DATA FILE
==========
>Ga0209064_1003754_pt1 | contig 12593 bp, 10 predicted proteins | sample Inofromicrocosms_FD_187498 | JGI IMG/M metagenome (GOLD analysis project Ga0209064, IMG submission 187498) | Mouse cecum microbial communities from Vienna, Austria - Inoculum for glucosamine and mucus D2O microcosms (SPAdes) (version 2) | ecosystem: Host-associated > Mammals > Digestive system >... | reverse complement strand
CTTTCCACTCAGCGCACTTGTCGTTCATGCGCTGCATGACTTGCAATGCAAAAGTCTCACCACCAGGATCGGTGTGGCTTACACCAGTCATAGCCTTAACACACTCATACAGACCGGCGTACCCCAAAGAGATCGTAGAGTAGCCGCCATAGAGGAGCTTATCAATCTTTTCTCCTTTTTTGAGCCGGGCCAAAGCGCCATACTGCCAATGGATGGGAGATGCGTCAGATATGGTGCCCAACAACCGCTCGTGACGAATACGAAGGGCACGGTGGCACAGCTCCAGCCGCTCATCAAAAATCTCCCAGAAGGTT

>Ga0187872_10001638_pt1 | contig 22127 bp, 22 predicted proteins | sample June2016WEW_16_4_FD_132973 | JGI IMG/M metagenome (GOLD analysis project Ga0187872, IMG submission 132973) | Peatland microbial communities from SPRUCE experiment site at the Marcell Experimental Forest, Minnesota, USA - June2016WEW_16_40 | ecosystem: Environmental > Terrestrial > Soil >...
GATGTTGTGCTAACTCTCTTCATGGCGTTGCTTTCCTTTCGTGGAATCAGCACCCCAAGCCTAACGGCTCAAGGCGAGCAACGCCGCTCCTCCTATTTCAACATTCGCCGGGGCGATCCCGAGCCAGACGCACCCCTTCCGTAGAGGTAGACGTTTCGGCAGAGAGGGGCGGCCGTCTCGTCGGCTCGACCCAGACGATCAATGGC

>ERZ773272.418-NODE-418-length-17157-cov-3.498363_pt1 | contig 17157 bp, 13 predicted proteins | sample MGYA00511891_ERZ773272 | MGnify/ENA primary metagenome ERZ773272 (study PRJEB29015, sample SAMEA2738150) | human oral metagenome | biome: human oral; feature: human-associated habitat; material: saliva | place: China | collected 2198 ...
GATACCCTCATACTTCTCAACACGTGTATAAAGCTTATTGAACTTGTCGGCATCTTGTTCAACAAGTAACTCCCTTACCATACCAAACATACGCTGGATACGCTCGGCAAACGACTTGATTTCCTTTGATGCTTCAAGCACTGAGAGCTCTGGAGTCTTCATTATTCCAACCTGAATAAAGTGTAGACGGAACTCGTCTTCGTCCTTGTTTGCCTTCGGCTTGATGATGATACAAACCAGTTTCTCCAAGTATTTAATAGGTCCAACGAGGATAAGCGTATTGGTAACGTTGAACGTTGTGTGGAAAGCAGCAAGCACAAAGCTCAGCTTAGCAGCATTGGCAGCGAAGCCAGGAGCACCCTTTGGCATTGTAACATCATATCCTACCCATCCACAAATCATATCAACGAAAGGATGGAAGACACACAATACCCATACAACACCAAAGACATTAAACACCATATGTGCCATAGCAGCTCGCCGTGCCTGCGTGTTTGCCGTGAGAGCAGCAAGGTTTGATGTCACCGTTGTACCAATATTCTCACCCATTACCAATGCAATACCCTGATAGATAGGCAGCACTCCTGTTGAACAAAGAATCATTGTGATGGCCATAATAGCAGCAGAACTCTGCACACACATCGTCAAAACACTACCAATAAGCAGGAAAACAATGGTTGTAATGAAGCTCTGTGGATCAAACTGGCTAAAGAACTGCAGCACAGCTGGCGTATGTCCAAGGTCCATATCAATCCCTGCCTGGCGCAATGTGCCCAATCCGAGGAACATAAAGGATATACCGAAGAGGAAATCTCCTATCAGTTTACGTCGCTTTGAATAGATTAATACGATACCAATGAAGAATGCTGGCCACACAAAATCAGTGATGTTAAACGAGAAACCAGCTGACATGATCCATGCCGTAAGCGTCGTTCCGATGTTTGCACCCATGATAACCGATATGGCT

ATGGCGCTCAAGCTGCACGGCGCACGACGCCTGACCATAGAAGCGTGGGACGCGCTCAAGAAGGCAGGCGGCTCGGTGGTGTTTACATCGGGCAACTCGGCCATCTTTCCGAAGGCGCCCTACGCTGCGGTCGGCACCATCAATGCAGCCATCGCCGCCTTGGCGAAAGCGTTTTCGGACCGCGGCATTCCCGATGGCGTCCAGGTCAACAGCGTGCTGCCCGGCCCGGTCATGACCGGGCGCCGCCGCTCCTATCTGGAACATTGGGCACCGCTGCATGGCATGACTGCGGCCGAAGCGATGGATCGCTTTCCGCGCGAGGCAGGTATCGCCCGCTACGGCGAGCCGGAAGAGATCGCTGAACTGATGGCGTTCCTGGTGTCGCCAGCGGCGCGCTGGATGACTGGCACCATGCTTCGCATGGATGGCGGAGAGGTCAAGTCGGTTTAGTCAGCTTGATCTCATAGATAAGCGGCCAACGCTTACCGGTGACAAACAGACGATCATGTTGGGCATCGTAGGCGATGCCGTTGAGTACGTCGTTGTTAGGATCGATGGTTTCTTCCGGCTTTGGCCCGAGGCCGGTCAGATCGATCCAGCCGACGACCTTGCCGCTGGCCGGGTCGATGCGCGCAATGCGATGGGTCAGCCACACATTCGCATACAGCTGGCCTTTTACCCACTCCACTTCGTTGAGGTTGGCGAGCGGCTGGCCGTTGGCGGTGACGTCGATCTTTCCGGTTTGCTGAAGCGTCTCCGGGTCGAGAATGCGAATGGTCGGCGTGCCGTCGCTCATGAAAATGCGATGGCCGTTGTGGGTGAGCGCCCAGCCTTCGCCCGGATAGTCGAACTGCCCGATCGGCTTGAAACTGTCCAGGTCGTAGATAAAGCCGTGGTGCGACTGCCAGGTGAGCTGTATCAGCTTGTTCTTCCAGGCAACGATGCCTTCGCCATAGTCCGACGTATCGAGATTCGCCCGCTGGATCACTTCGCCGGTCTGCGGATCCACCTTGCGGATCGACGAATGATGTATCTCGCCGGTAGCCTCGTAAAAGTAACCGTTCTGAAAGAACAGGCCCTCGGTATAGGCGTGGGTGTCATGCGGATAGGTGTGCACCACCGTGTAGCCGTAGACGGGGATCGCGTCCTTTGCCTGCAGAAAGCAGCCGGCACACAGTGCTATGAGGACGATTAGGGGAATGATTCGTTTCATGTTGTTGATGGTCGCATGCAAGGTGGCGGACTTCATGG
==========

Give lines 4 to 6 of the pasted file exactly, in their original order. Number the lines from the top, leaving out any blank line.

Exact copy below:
GATGTTGTGCTAACTCTCTTCATGGCGTTGCTTTCCTTTCGTGGAATCAGCACCCCAAGCCTAACGGCTCAAGGCGAGCAACGCCGCTCCTCCTATTTCAACATTCGCCGGGGCGATCCCGAGCCAGACGCACCCCTTCCGTAGAGGTAGACGTTTCGGCAGAGAGGGGCGGCCGTCTCGTCGGCTCGACCCAGACGATCAATGGC

>ERZ773272.418-NODE-418-length-17157-cov-3.498363_pt1 | contig 17157 bp, 13 predicted proteins | sample MGYA00511891_ERZ773272 | MGnify/ENA primary metagenome ERZ773272 (study PRJEB29015, sample SAMEA2738150) | human oral metagenome | biome: human oral; feature: human-associated habitat; material: saliva | place: China | collected 2198 ...
GATACCCTCATACTTCTCAACACGTGTATAAAGCTTATTGAACTTGTCGGCATCTTGTTCAACAAGTAACTCCCTTACCATACCAAACATACGCTGGATACGCTCGGCAAACGACTTGATTTCCTTTGATGCTTCAAGCACTGAGAGCTCTGGAGTCTTCATTATTCCAACCTGAATAAAGTGTAGACGGAACTCGTCTTCGTCCTTGTTTGCCTTCGGCTTGATGATGATACAAACCAGTTTCTCCAAGTATTTAATAGGTCCAACGAGGATAAGCGTATTGGTAACGTTGAACGTTGTGTGGAAAGCAGCAAGCACAAAGCTCAGCTTAGCAGCATTGGCAGCGAAGCCAGGAGCACCCTTTGGCATTGTAACATCATATCCTACCCATCCACAAATCATATCAACGAAAGGATGGAAGACACACAATACCCATACAACACCAAAGACATTAAACACCATATGTGCCATAGCAGCTCGCCGTGCCTGCGTGTTTGCCGTGAGAGCAGCAAGGTTTGATGTCACCGTTGTACCAATATTCTCACCCATTACCAATGCAATACCCTGATAGATAGGCAGCACTCCTGTTGAACAAAGAATCATTGTGATGGCCATAATAGCAGCAGAACTCTGCACACACATCGTCAAAACACTACCAATAAGCAGGAAAACAATGGTTGTAATGAAGCTCTGTGGATCAAACTGGCTAAAGAACTGCAGCACAGCTGGCGTATGTCCAAGGTCCATATCAATCCCTGCCTGGCGCAATGTGCCCAATCCGAGGAACATAAAGGATATACCGAAGAGGAAATCTCCTATCAGTTTACGTCGCTTTGAATAGATTAATACGATACCAATGAAGAATGCTGGCCACACAAAATCAGTGATGTTAAACGAGAAACCAGCTGACATGATCCATGCCGTAAGCGTCGTTCCGATGTTTGCACCCATGATAACCGATATGGCT